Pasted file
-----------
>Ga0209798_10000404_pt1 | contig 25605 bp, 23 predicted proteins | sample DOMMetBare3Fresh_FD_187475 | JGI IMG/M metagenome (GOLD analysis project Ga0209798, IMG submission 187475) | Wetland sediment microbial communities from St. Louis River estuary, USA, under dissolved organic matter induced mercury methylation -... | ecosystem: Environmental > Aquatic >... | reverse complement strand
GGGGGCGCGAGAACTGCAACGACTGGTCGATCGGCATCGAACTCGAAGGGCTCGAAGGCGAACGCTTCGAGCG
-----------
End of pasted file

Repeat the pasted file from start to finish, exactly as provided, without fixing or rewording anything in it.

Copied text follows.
>Ga0209798_10000404_pt1 | contig 25605 bp, 23 predicted proteins | sample DOMMetBare3Fresh_FD_187475 | JGI IMG/M metagenome (GOLD analysis project Ga0209798, IMG submission 187475) | Wetland sediment microbial communities from St. Louis River estuary, USA, under dissolved organic matter induced mercury methylation -... | ecosystem: Environmental > Aquatic >... | reverse complement strand
GGGGGCGCGAGAACTGCAACGACTGGTCGATCGGCATCGAACTCGAAGGGCTCGAAGGCGAACGCTTCGAGCG